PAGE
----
What inspired you to create Cultural Grassroots? What is your mission? I came across the work that the folks at Black & Sexy.tv are doing and wanted to help them do more. They are producing multiple shows with a team of writers, directors and actors and their work is resonating with certain crowd of young folks that revel in the authenticity of the images and stories being depicted. It brought me back to the days when I was a founding member of KJM3 Entertainment Group, an indie film distributor that experienced some success with a few films in the mid to late 1990s, most notably, “Daughters of the Dust”, by Julie Dash, and “Man By The Shore” by Raoul Peck. With the international success of Daughters, we generated a lot of hope in the Black independent film world that our raison d’etre, “Three Dimensional Images and Stories from The African Diaspora”, would translate into investment from the Black business community into production and distribution. As I went about putting money together to contribute to Black&Sexy’s crowd funding campaign, it dawn on me that the “crowd” can be the Producer, the financial backing, that the Black independent media world has been looking for: the audience. These “affinity” backers, the crowd, had a direct interest in the creation and dissemination of this information beyond financial return, and would constitute a network that could be transformed into pieces of the distribution and marketing infrastructure. That effort lead to the creation of CulturalGrassroots.com as the intended source of financing for projects from our best and brightest. Images and Stories, represents a strategic industry where we have a competitive advantage that we are using to compete in a global world. We talk more about this in: “A Black Crowdfunding site? Is that really necessary?”
How does your platform revolutionize the industry? Who is your target audience? Well, in terms of the industry of images and stories, the success of CulturalGrassroots.com would mean the success of a viable financial model that has been the missing piece of the puzzle for Black independent media voices. We are talking about the potential to create and legitimize the independent voice and imagery of the Black diaspora that has not been seen through the current system of financing and distribution. I think that holds true for financing of business ideas and projects in general. This is a new source of financing that is open, accessible, meretricious and not compulsory or continuous. From those standpoints, we believe that our target audience are people that understand the importance of infrastructure building, and of the ability to turn the pennies from our friends and family networks into dollars from our larger crowd that can fund good ideas and serious, committed people.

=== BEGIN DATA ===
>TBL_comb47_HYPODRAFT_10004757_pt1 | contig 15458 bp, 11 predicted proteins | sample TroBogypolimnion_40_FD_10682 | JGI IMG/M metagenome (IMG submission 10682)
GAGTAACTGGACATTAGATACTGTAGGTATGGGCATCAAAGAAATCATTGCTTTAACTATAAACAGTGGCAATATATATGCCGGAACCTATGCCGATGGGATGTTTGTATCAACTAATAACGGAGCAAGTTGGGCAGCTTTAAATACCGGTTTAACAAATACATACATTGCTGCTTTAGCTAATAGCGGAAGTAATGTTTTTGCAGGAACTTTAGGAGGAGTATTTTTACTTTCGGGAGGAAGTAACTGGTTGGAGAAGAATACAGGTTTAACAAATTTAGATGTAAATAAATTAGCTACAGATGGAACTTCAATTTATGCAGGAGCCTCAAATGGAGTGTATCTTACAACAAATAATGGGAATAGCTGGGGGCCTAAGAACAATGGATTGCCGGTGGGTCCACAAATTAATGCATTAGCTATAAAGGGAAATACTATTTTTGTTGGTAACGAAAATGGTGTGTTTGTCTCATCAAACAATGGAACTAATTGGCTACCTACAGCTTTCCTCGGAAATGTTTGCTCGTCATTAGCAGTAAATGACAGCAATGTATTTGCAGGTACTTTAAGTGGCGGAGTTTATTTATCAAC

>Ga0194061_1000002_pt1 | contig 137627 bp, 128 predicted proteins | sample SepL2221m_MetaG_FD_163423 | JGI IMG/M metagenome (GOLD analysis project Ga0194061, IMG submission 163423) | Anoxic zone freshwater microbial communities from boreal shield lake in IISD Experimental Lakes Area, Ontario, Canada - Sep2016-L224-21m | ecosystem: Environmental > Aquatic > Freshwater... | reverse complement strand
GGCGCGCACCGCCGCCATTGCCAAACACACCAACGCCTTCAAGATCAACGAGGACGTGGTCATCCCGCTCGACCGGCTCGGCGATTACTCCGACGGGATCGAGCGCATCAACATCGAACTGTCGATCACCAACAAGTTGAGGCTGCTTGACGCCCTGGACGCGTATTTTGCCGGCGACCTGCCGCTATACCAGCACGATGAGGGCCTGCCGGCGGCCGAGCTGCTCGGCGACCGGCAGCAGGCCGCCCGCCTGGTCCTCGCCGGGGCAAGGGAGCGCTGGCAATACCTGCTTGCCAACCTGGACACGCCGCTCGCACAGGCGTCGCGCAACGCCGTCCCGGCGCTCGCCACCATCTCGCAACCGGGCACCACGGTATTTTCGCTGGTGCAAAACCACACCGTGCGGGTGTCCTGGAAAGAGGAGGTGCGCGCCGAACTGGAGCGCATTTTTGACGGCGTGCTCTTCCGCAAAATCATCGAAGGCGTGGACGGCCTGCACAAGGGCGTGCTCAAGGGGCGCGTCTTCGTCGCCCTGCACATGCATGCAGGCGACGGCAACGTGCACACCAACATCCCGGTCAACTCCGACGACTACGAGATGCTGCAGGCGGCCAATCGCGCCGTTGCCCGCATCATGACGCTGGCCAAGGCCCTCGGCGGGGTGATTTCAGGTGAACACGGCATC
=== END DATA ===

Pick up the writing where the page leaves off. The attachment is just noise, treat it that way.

Why did you choose this particular niche? What makes your platform different from similar platforms? There have been other crowd funding portals aimed at the general Black audience. What sets CulturalGrassroots.com apart from those efforts is our focus on a smaller niche within the worldwide Black audience. Our niche, if you will, is comprised of people with a world view that recognize the power in the ability to ascribe value to our goods, services and ideas, and the potential of the internet to harness that power. In my many years of being in business I’ve come across so many Black entrepreneurs and activists committed to improving the competitiveness of our community and most often, financing is where their enthusiasm and commitment meet the realities of finance capital. CulturalGrassroots.com is an effort to be a source of capital for strategic entrepreneurs, those entrepreneurs with projects and ideas that help to build what we call, “an infrastructure of self-sufficiency”.
What is a ‘green light activist’ and how does one become a ‘green light activist’? When we talk about “strategic entrepreneurialism” we are referring to ideas and projects that are practical and capable of broad impact. A good example is the business of Images and Stories, otherwise known as film, television, theatre and publishing. One of the terms we use for those that register by leaving an email address, “Green Light Activist”, comes from the world of film where the power to “green light” a film is the power to give it the go ahead, to start writing checks and hiring people.
Tell us a bit about your future plans; what are your goals for the platform? Our future depends on the crowd. CulturalGrassroots.com is currently just a proposition. Once we reach 50,000 email registrants, we will then crowd fund and crowd source the building of the actual portal. We are building the crowd before we build the portal. Once the portal is up, the brand recognition should be such that good, viable projects will seek out CulturalGrassroots.com as the best prospect for funding.
Lastly, what has been your biggest challenge thus far with this venture? So far, the biggest challenge has been reaching the community of activists and entrepreneurs with the message that CulturalGrassroots.com is not a “proprietary” project, CulturalGrassroots.com is a resource financed by people with a vested interest in their success, a community of Activist Angels, ready to fund the best and brightest projects and businesses that can help build an infrastructure of self-sufficiency capable of increasing the competitiveness of the Black world.